Google has a hugely dominant share of the search market in Europe, of circa 90%. Complaints about its search business have focused on specialized search services around particular verticals such as shopping, travel, and hotels—where the accusation is that Google displays its own results in a more prominent manner than competitors. Other complaints have related to online advertising and pressures Google may have been placing on advertisers to use Google ads.
Apparently, Google circumvents its own rules and algorithm in determining how certain search results are displayed. The European Commission specifically alleges that Google favors its own product comparison service, Google Shopping (Is that a thing? I didn’t know that was a thing.), over better or more relevant results from competitors. Europe wants Google to play fair and return the “best” results only, even if those results come from a non-Google company.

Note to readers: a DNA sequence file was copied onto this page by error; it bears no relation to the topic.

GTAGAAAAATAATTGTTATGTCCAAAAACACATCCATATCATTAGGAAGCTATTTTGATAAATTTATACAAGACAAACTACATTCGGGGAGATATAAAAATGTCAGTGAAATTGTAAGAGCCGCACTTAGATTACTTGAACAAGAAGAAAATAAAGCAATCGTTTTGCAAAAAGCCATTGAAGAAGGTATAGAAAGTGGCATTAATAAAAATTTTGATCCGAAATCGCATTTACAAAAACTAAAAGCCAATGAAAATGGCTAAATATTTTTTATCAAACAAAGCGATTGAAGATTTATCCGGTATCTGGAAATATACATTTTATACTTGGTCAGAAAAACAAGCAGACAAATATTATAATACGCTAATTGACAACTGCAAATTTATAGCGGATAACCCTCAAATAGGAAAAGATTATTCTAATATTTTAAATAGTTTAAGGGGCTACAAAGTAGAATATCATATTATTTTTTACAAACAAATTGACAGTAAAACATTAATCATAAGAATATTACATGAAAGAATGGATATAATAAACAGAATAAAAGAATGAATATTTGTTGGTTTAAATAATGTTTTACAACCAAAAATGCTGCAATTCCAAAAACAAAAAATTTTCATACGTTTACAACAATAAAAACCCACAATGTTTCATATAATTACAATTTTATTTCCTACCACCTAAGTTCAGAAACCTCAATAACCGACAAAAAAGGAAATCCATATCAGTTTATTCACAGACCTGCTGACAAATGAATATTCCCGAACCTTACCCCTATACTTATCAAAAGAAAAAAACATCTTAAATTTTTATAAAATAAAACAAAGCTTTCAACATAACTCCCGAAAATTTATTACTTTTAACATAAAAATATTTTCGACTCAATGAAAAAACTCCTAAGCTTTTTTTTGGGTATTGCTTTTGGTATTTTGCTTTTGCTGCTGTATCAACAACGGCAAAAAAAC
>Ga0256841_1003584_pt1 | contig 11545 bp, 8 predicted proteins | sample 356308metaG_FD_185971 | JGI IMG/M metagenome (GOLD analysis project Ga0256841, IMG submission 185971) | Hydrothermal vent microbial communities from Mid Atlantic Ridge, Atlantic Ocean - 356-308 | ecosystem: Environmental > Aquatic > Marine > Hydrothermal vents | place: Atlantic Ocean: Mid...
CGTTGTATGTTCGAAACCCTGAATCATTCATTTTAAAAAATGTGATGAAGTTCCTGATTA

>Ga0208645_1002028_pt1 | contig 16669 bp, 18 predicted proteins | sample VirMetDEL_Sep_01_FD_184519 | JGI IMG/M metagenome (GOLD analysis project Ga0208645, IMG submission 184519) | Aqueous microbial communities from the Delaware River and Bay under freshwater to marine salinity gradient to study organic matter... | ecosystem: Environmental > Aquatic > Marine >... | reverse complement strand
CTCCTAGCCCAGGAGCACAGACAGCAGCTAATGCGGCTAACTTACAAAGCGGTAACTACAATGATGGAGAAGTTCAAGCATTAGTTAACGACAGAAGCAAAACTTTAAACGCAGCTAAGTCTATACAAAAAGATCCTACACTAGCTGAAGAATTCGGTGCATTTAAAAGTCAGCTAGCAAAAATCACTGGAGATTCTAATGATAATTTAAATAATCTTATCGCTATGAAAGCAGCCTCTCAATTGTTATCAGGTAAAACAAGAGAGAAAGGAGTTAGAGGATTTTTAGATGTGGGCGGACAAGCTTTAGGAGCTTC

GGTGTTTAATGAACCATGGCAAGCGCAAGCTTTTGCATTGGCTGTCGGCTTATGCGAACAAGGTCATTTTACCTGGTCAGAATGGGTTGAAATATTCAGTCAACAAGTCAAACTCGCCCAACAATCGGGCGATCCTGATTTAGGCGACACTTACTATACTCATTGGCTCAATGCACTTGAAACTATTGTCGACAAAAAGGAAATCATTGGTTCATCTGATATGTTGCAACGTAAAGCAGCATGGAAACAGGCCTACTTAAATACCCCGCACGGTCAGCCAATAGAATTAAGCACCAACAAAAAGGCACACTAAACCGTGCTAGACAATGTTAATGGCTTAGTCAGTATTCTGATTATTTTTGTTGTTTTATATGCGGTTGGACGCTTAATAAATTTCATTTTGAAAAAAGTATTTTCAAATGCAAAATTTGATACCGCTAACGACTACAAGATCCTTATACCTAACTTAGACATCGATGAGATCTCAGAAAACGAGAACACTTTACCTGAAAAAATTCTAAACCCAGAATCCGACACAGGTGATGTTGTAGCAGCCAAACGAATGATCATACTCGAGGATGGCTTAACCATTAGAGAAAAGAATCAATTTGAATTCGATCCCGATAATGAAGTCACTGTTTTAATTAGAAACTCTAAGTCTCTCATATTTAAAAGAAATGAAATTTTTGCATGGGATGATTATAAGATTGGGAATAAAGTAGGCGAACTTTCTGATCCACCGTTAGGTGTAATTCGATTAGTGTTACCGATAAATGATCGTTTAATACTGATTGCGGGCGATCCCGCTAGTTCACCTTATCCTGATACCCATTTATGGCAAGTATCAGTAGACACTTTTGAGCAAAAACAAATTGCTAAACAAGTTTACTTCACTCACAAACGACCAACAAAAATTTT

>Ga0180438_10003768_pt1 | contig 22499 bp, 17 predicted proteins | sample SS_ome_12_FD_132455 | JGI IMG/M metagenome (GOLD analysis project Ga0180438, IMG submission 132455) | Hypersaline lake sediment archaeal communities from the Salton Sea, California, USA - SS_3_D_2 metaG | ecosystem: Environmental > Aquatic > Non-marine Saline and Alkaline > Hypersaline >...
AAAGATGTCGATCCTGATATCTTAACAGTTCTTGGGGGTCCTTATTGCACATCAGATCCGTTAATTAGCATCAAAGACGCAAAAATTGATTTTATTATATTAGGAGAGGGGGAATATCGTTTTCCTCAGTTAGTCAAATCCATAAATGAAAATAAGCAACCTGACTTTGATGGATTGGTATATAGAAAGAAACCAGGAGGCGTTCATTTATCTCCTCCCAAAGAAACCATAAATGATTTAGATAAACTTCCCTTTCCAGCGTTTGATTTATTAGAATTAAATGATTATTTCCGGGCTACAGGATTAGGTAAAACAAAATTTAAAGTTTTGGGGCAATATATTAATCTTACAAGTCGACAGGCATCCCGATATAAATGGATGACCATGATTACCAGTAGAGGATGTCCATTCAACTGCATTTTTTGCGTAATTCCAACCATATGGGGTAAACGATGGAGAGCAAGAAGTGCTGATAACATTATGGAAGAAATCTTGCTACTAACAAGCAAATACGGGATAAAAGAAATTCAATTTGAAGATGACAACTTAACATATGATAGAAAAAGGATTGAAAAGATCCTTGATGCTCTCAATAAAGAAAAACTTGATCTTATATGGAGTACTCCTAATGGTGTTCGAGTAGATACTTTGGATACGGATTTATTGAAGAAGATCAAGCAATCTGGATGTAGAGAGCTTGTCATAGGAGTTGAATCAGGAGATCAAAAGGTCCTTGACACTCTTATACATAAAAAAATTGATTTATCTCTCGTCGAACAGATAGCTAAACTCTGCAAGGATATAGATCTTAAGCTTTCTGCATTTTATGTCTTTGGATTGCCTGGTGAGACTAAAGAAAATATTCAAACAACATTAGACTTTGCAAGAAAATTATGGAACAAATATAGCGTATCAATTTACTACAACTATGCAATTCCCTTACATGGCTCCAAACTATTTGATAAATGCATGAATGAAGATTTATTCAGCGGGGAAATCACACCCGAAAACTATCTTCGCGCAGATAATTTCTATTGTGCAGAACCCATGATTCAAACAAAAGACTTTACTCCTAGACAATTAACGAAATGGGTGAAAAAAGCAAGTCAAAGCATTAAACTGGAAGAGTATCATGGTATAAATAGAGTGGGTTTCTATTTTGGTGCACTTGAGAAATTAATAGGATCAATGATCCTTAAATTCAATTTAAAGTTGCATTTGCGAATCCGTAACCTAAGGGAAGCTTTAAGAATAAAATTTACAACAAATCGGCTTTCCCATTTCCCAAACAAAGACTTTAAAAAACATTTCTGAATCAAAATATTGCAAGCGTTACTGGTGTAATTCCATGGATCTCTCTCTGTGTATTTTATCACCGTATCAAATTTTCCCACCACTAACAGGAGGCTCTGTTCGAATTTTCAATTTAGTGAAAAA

Concurrent with this complaint about search results is a series of charges that Google’s Android operating system is limiting competition unfairly. The European Commission details the problem thus:
Android is an open-source mobile operating system, meaning that it can be freely used and developed by anyone. The majority of smartphone and tablet manufacturers, however, use the Android operating system in combination with a range of Google's proprietary applications and services. In order to obtain the right to install these applications and services on their Android devices, manufacturers need to enter into certain agreements with Google.